The 51 nests found along the Texas coast in 2005 marked a record high that broke previous records of 42 nests in 2004 and 38 in 2002. At Rancho Nuevo, where an estimated 40,000 turtles nested in a single day in 1947, the count has risen from a low of 702 in 1985 to 10,099 in 2005. Some 15,000 adult Kemp’s ridleys and an unknown number of juveniles now roam the Atlantic and Gulf of Mexico. It is an impressive recovery, but the species still faces an uphill climb. Development on nesting beaches, harvesting of the eggs, slaughter of mature turtles for food and incidental capture by commercial fishing operations continue to threaten the turtles.

Ridleys come ashore to nest from April through July, usually during the day. Beachgoers can help recovery efforts by watching for nesting females and calling the turtle hotline, at 1-866-TURTLE5, immediately when one is spotted. Observers should stay back until the mother has finished laying her eggs and covered the nest, which can take 45 minutes. Hatchling releases at the National Seashore, between June and August, are free and open to the public. Call the hatchling hotline at (361) 949-7163. Purchase of a $10 Adopt a Turtle packet financially supports restoration efforts. Properly disposing of trash and picking up litter on the beach also helps the turtles. For more information, visit .

Melissa Gaskill is a professional writer, and is co-author of Lacrosse: Guide for Parents and Players (Mansion Grove House, 2006). This excerpt was taken from Texas Parks and Wildlife Magazine, and she contributes to numerous other publications such as Family Fun, The Nature Conservancy, American Way and The Austin American Statesman.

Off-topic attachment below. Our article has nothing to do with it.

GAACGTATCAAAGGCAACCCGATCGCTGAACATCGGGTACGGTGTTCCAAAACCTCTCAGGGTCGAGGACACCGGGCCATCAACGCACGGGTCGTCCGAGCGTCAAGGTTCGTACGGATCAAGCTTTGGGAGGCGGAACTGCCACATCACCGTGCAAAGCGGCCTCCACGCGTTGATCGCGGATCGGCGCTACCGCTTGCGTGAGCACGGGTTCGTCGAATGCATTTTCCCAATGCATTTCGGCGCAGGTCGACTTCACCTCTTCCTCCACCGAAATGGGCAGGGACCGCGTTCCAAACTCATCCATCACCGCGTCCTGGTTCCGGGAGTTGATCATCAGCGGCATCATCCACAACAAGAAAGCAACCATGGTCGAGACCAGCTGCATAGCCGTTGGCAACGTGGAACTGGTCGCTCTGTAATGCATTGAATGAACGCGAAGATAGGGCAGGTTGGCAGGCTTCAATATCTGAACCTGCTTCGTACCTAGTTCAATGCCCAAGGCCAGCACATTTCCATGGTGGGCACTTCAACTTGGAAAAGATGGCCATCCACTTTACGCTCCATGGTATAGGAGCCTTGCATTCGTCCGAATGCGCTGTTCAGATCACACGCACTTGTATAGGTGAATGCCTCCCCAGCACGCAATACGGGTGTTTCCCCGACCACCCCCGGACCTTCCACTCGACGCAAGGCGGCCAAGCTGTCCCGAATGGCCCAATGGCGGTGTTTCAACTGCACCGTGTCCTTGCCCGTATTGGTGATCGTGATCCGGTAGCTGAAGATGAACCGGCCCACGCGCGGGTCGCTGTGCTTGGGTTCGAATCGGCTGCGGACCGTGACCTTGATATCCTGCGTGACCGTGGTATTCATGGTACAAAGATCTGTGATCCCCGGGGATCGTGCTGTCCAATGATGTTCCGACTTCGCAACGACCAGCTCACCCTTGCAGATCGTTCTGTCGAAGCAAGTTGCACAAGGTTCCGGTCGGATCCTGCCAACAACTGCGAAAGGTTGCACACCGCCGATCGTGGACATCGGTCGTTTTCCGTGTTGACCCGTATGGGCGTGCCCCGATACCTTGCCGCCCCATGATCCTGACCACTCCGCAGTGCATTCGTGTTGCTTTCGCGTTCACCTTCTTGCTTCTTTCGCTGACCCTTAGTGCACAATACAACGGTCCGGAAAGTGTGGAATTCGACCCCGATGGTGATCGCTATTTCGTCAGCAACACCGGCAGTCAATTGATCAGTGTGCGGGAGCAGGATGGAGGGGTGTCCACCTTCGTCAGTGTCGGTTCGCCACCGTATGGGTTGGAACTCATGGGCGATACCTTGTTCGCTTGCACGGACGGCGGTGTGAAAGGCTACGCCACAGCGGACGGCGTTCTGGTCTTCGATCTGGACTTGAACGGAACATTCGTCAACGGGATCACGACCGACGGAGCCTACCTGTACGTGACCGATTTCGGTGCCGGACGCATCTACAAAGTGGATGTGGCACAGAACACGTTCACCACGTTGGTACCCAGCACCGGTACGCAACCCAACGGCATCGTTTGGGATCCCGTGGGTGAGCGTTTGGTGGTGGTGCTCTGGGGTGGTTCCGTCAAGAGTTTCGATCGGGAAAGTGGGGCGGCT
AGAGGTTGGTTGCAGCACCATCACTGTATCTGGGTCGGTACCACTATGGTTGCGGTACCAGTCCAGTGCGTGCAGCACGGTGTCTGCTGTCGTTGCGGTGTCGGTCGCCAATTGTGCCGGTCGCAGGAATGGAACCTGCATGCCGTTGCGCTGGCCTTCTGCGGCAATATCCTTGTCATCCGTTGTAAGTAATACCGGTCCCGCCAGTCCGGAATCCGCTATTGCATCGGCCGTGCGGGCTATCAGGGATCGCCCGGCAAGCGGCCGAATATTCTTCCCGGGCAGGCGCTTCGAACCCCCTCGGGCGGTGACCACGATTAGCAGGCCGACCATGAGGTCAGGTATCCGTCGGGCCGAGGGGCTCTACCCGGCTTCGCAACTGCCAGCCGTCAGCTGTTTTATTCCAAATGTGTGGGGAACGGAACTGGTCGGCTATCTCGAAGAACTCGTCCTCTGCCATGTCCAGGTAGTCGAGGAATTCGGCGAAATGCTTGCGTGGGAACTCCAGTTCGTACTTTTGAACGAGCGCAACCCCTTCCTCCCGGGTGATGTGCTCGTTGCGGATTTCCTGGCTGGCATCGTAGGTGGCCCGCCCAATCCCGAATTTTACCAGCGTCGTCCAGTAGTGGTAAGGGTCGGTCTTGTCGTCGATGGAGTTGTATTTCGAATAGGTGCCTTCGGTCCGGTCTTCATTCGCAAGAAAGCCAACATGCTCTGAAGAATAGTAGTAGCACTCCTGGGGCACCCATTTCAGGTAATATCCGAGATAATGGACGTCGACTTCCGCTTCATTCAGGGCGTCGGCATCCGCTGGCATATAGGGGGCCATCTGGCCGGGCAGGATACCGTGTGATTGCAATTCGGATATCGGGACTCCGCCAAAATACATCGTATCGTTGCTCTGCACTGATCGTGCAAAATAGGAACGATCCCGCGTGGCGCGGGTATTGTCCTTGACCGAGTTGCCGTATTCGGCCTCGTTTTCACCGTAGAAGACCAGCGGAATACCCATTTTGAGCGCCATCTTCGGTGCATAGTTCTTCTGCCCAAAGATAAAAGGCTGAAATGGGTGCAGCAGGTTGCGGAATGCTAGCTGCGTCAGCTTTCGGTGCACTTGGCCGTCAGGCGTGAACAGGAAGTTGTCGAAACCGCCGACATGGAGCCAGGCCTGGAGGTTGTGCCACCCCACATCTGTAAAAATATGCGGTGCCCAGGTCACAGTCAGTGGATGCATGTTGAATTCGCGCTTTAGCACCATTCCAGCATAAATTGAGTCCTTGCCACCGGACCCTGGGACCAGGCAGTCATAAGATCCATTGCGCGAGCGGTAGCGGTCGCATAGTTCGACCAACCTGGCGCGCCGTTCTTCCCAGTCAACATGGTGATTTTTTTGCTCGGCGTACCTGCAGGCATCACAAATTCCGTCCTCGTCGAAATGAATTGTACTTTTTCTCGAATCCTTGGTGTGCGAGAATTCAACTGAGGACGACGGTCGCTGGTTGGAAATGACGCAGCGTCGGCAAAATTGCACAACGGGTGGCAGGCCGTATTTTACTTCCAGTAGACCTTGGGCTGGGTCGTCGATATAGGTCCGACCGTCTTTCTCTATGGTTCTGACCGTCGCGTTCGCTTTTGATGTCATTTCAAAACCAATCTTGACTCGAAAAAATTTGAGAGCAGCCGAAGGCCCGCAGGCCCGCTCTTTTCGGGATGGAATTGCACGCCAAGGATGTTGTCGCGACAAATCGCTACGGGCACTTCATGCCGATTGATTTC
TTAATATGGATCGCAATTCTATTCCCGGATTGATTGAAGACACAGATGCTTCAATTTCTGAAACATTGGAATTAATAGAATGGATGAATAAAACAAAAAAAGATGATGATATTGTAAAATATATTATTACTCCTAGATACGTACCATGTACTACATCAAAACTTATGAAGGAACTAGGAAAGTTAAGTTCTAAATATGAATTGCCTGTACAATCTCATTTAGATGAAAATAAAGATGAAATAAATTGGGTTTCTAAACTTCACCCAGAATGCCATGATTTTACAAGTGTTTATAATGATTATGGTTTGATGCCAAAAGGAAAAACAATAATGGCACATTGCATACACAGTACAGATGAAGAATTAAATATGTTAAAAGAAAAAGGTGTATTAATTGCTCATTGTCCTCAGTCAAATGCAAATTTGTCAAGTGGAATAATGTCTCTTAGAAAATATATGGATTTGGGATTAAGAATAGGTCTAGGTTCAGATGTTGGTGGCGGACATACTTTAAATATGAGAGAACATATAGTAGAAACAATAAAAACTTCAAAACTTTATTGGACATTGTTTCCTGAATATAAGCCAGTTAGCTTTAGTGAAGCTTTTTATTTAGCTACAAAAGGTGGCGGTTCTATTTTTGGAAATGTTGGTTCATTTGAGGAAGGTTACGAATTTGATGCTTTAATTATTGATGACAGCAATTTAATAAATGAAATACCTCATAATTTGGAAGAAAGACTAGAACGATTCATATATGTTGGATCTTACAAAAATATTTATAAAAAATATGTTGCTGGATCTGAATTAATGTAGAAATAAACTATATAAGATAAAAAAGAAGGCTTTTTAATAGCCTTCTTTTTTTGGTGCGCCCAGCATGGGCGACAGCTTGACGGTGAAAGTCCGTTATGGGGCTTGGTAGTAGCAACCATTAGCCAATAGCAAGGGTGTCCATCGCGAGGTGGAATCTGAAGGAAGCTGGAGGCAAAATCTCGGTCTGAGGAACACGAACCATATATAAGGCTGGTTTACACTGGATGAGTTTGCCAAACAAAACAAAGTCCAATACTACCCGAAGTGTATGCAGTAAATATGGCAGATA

Bright Nights

From fireflies to ocelots, many species are adversely affected by ever-increasing levels of artificial lighting

As the sun fades from the sky, porch lights across Texas cast circles of illumination that welcome visitors, guide children home and help pizza-delivery drivers read addresses. The light also attracts insects, which beckon spiders and, in recent years, house geckos. The humble porch light is part of mounting evidence that artificial light creates opportunities for invasive species like geckos. John Davis, a Texas Parks and Wildlife Department urban wildlife biologist, suspects this is only one way that light changes the natural world. Biologists are just beginning to shed light, pun intended, on exactly what those changes might mean.

The insects clearly pay a dear price, in the form of increased predation by the opportunistic spiders and geckos. That may seem like a good thing, until you consider the importance of bugs as food for animals and pollinators for plants. For example, says Mike Salmon, a biologist at Florida Atlantic University, reduced insect populations force many birds to work much harder to find enough insects to feed their young.

And bugs don’t have to die to be affected. On summer evenings, when male fireflies start flashing, they’re doing so in hopes that a female in the vegetation below will blink back and, well, nature will take its course. In today’s typical suburban yard, the poor fellows compete not only with porch lights, but also with street lights and the glow from illuminated malls and car lots to get noticed by the ladies, whose responses may be drowned out as well.

“Some people may not give a [darn] about fireflies,” says Jim Lloyd, professor emeritus in the entomology department at the University of Florida and author of a chapter on the bioluminescent creatures in Ecological Consequences of Artificial Night Lighting, edited by Travis Longcore and Catherine Rich. “But these are clues to what could happen with other species.” Even when sharp-eyed fireflies manage to mate, Lloyd adds, additional troubles await. “Highways, buildings and a lower water table have all combined to reduce the habitat available. When females go to lay eggs, they use signals from other fireflies to choose a spot.” A bright night makes that more difficult, and artificial light could become the last straw. And, not just for fireflies. More and more, evidence indicates that light creates changes in every aspect of the natural world, from animal orientation to navigation, reproduction, interspecies communication, competition for food among related species and predator-prey relationships.